For genetic manipulations of Notch activity, the Gal4 driver line 1151-Gal4 was combined with UAS-NΔECD to provide constitutively active Notch 37,38 or with UAS-LacZ as a control. In experiments with fluorescent labelled proteins the following were used: GFP::CSL and GFP::Hairless34, Halo::CSL, Med13::YFP (BL-57899). Experiments measuring in vivo recruitment to E(spl)-C utilized a “locus tag” chromosome in which Int1 sequences had been inserted into an E(spl)-C intergenic region and recombined with UAS-ParB1-mcherry or UAS-ParB1-GFP inserted AttP.86Fb 34

To manipulate protein functions, RNAi lines were as listed in Table S2 and included UAS-Hairless-RNAi (Bloomington Drosophila Stock Center, BL-27315), UAS-Mam-RNAi (BL-28046), UAS-Med13-RNAi (BL-34630), UAS-nejire-RNAi (Vienna Drosophila Resource Center, VDRC-102885), UAS-Cdk8-RNAi (gifted by 97) or with UAS-MamDN to block Mam activity 65. Controls appropriate for each chromosome were UAS-yellow-RNAi (II), UAS-white-RNAi (III). Crosses were maintained at 25°C.

For temperature manipulations MS1096-Gal4 (BL-8860) was recombined with tubulin-Gal80ts and flies were switched between 29°C permissive and 18°C non-permissive temperatures.

For photomanipulation, transgenes UAS-Cry2-TevC and UAS-OptICNotch{ω} were recombined onto one chromosome and the conditions used were as described 67.

For MCP/MS2 live imaging of transcription, a strain in which 24M2 loops were inserted into E(spl)mβ-HLH gene was generated by CRISPR using the strategy described 11 details are provided in Table T2. This was combined with hsp83-MCP::GFP (BL-7280).

Generation of tagged Mastermind and Med1 flies

CRISPR/cas9 genome engineering was used to introduce fluorescent (sfGFP) or Halo tags into N-terminal coding regions of Mam and Med1 ( to generate seamless protein fusions. Briefly, plasmids for expression of the gRNA (pCFD3-dU6) and for homology arm repair (pHD-ScarlessDsRED) were injected into nanos-cas9 flies ( Transformants were selected based on the expression of 3xPax3-dsRED which was subsequently removed by crossing to αTub84B-PiggyBac flies (BL-32070). Details of gRNA and homology sequences are provided in Table S1.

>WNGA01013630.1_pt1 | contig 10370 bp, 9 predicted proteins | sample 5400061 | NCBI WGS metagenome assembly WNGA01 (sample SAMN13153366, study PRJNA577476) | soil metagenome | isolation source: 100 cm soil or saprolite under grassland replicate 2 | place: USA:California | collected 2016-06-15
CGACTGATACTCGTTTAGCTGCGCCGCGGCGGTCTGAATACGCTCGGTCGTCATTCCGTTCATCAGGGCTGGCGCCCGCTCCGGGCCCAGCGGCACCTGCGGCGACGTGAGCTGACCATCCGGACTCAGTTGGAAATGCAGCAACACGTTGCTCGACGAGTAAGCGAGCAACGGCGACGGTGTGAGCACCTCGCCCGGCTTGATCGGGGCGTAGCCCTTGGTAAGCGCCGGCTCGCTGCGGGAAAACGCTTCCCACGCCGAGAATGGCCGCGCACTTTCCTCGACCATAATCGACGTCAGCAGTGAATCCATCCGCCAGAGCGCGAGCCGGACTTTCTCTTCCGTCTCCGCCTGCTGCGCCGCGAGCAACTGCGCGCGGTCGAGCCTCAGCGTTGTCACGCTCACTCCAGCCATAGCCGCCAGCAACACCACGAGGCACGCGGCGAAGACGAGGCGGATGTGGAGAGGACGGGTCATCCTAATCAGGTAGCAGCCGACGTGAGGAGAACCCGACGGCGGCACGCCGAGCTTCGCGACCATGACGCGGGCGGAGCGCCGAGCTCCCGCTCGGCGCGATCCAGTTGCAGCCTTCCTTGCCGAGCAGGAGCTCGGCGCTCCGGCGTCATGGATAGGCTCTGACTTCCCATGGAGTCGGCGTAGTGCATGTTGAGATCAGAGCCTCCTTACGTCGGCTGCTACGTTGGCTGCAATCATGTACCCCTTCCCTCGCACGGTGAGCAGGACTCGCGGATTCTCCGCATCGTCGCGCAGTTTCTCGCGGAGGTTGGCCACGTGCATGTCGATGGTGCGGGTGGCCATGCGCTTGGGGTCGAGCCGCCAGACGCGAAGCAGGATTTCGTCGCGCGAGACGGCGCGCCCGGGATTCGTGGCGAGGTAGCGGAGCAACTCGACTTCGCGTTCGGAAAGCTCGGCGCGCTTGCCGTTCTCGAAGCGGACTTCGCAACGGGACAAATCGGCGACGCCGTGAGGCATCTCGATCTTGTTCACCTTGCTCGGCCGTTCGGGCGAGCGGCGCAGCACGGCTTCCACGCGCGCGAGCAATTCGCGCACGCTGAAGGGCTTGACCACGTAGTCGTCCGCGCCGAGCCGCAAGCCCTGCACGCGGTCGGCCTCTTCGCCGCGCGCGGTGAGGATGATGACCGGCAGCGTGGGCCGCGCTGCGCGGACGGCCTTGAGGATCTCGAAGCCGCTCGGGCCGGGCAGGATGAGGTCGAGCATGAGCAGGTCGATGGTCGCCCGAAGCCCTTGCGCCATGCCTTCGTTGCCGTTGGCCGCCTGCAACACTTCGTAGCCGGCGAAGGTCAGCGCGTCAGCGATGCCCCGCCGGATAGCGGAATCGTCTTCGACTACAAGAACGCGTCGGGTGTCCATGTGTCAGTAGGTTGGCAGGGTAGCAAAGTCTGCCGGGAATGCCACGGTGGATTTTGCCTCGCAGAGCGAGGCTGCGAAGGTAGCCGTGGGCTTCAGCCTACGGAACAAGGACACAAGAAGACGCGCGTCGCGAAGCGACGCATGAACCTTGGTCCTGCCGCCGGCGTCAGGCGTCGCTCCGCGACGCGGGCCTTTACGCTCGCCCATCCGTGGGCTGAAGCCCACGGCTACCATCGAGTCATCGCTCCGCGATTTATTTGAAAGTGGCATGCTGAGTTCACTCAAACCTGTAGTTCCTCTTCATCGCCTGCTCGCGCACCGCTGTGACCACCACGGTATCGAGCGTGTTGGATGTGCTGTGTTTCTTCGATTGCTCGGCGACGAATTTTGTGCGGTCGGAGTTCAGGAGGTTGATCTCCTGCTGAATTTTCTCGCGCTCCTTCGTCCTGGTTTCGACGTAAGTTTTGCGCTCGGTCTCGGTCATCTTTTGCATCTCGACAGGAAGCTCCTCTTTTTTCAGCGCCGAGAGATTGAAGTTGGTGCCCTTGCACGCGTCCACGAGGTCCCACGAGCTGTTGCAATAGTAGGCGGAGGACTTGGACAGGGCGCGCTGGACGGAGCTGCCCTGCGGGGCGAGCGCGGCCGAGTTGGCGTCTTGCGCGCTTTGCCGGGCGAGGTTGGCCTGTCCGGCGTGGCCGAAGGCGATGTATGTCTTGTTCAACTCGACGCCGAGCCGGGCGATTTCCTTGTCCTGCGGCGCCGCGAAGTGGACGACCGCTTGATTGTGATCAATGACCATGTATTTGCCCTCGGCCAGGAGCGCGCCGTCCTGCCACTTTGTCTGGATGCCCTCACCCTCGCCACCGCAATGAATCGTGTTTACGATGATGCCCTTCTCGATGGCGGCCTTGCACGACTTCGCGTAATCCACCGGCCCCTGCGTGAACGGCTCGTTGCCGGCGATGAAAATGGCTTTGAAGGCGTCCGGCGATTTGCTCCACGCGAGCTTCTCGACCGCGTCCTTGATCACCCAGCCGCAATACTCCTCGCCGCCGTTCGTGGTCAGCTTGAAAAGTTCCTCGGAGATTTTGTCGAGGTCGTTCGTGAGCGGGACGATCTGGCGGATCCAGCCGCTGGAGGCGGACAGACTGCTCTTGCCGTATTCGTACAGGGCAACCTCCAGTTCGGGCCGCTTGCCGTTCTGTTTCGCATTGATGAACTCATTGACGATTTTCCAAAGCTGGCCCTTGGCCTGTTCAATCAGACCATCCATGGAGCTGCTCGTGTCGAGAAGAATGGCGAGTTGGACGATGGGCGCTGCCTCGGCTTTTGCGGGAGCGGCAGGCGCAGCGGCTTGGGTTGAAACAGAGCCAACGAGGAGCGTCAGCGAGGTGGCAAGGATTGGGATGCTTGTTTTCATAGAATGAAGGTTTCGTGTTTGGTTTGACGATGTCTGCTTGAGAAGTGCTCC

Generation of flies expressing IDR-GFP fusions

IDR regions of CSL, NICD, Med1 and Mam were isolated from genomic DNA by PCR (Table S1) and inserted into the plasmid pUASt-attB (DGRC, 1419). sfGFP was inserted into the N terminus so that the coding sequences generated an in-frame protein fusion. The resulting plasmids contained an attB sequence and were injected into a strain containing phiC31 integrase and AttP site in position AttP40 (chromosome II, BL-25709) to obtain transgenic flies for conditional expression of the IDR fusions.

Method Details

Salivary Gland culture and drug/hormonal treatments

Salivary glands were dissected and mounted as described in 34, by submerging mid L3 larvae in M3 Shields and Sang media (Sigma-Aldrich, S3652) supplemented with 5% fetal bovine serum (Sigma-Aldrich, F9665) and 1× Antibiotic-Antimycotic (Gibco,15240-062). For drug and hormonal treatments dissected glands were incubated for an hour with the following compounds: triptolide (10uM, Sigma-Aldrich T3652), Ecdysone (5uM, Cayman Chemicals 16145), A485 (5uM, Cayman Chemicals 24119), Senexin A (1uM, Tocris 4875) and Senexin B (2uM, Cayman Chemicals 24119). After dissection and any treatments glands were mounted into PolyLysine coated coverslips in dissection media supplemented with methyl-cellulose (Sigma-Aldrich, M0387-100G).